Is there a right to be forgotten? A controversial Internet debate took a new turn in 2014 with a landmark ruling by the European Court of Justice (EUCJ). In short, the Luxembourg court ruled that, in certain cases, search engines can be obliged to remove links to personal data. The upshot: not only operators of websites are deemed to be responsible for the relevant content – search engines are too. As they collect, store and process the data, they are also responsible for the search results.
The kick-off to the legal dispute was the 2010 complaint filed by a Spanish national against Google Inc., Google Spain, and the La Vanguardia newspaper – the search engine’s findings included a 1998 digitalised article from the Catalan newspaper. This article mentioned the name of the plaintiff in connection with a property attachment, although his debts had already been fully paid. The Spanish data protection agency AEPD also deemed this to be damaging to reputation. Google followed up by bringing an appeal before the Audiencia Nacional in Madrid, which in turn stayed the proceedings and referred the matter to the EUCJ for a preliminary ruling. In a 2019 ruling, the EUCJ further concretized the right to be forgotten and its scope, deciding that this right must be applied to all persons living in the EU, but that there is no worldwide enforceability to the right to removal.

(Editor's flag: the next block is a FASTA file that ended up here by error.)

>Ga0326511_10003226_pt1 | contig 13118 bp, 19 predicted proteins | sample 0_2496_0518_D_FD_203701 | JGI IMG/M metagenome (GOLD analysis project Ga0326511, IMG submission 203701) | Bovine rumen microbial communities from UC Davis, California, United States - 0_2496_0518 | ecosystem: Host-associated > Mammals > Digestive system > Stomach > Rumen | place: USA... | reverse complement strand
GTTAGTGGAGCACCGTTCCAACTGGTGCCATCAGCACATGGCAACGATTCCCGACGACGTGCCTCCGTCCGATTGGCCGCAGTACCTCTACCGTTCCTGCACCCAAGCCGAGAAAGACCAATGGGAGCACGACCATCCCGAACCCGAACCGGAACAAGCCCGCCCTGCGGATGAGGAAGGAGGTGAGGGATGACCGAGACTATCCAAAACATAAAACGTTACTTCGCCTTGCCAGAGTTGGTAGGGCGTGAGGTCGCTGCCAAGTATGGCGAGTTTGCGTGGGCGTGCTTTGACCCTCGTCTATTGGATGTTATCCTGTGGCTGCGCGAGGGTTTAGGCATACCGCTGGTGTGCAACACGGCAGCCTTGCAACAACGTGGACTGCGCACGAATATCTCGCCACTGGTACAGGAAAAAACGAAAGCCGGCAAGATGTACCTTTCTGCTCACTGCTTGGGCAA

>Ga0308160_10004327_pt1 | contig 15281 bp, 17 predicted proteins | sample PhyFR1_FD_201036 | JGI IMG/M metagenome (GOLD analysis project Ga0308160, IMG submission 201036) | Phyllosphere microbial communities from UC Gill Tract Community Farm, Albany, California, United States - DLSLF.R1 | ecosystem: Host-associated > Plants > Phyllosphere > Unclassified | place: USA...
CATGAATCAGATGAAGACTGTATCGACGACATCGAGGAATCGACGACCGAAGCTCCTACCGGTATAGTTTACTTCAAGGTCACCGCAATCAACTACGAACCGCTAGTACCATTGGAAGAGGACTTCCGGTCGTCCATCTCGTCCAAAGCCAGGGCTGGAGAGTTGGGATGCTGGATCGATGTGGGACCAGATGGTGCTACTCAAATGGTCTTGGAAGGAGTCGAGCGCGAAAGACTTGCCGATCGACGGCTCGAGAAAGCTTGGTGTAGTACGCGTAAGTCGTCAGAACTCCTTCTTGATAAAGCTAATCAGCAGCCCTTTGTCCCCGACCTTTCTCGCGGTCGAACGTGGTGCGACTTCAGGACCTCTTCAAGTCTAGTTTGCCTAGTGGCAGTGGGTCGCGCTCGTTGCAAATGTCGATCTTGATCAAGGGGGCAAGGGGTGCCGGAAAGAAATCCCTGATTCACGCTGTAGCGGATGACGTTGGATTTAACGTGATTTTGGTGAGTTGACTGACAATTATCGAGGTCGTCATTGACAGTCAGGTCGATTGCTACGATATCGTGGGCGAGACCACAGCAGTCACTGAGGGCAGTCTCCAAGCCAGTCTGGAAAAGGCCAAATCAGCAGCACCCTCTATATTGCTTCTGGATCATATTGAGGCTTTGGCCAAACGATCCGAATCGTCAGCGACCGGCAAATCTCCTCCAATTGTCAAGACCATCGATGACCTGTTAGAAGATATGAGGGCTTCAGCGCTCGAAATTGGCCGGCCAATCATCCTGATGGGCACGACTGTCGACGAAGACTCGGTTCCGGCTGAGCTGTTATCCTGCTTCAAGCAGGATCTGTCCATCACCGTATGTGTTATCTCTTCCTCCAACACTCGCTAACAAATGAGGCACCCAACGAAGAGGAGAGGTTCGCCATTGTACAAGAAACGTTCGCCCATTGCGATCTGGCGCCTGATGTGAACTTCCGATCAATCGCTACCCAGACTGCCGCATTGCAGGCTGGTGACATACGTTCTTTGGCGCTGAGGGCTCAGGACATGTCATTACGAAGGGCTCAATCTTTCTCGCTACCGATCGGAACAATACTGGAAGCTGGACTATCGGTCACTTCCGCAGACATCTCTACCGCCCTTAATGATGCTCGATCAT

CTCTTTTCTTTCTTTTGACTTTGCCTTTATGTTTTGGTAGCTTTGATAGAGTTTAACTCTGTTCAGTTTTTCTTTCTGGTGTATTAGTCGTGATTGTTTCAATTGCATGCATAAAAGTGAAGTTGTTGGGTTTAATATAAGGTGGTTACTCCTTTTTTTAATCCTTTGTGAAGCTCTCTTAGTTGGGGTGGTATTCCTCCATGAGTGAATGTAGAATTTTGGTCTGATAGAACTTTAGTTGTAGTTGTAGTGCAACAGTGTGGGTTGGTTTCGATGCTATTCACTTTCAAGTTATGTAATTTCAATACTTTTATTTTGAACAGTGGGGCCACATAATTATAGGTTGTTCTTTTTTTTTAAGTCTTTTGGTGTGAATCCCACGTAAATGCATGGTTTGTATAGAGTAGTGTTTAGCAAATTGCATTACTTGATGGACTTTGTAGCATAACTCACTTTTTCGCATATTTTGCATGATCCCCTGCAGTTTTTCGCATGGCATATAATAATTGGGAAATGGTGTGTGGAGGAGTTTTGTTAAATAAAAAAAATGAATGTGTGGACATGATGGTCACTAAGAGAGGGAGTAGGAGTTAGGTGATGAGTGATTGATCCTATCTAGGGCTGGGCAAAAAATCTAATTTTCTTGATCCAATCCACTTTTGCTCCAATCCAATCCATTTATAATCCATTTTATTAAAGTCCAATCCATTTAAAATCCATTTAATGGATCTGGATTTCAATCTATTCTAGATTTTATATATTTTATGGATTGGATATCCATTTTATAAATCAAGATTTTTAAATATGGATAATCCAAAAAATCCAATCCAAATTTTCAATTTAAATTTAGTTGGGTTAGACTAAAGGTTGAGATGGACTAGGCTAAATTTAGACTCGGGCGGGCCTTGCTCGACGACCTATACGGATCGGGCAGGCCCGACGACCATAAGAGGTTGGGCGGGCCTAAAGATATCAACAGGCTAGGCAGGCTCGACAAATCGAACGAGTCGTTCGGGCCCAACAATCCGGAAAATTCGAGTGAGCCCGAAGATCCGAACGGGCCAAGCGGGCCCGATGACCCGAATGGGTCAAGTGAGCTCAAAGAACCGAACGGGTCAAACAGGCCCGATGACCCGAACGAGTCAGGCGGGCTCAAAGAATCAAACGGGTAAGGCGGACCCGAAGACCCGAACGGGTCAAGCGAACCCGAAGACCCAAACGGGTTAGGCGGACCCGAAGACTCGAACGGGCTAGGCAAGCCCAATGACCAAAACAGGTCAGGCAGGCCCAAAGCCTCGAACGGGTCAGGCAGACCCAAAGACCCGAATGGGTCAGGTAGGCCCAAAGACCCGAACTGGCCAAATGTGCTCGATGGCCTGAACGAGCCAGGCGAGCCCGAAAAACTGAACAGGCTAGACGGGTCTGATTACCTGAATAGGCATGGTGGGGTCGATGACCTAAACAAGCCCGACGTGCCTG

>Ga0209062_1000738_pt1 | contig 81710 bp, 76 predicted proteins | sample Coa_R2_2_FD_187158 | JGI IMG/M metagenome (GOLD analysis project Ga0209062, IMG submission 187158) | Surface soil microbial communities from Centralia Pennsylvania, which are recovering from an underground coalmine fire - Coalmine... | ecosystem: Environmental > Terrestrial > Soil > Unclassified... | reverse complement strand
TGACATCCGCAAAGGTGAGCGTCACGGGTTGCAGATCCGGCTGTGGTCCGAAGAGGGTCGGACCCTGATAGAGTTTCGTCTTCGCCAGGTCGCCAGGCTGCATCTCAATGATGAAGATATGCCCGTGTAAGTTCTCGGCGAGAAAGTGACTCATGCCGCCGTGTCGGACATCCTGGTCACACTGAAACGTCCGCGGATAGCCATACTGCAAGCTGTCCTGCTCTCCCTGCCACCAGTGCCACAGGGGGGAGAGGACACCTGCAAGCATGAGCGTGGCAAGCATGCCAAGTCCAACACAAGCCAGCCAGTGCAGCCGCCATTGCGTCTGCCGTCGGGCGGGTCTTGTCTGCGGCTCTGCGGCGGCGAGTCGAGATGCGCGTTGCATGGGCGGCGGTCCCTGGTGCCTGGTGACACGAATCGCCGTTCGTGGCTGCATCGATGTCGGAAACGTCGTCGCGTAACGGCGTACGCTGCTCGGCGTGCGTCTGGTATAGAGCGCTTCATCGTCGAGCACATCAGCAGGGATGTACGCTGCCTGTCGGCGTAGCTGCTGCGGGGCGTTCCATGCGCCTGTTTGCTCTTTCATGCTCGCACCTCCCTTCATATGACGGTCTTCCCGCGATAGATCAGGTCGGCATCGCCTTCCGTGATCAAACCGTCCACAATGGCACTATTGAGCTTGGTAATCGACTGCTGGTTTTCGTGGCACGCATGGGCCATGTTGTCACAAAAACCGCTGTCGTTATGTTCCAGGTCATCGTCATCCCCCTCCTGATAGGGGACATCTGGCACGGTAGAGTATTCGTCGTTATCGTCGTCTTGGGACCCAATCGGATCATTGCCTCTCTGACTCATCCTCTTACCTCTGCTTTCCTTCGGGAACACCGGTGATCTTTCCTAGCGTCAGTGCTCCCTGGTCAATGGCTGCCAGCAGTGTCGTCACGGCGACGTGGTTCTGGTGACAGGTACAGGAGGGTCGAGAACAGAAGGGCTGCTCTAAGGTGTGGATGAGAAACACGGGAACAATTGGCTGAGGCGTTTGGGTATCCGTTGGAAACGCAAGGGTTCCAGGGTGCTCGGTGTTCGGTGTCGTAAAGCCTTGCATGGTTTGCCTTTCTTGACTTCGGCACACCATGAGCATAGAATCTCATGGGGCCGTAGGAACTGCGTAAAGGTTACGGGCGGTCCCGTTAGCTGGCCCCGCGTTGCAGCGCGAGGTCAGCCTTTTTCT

eco has also repeatedly and actively participated in the Internet policy debate on the right to be forgotten. The Association of the Internet Industry, for example, initially called for a fundamental debate on the criteria and responsibilities for balancing the right to personal privacy with the right to access to information and freedom of information. To this day, eco is still of the opinion that, while there should be an inspection authority, this decision should not be made by the search engine operators themselves. This is and should continue to be the task of the courts.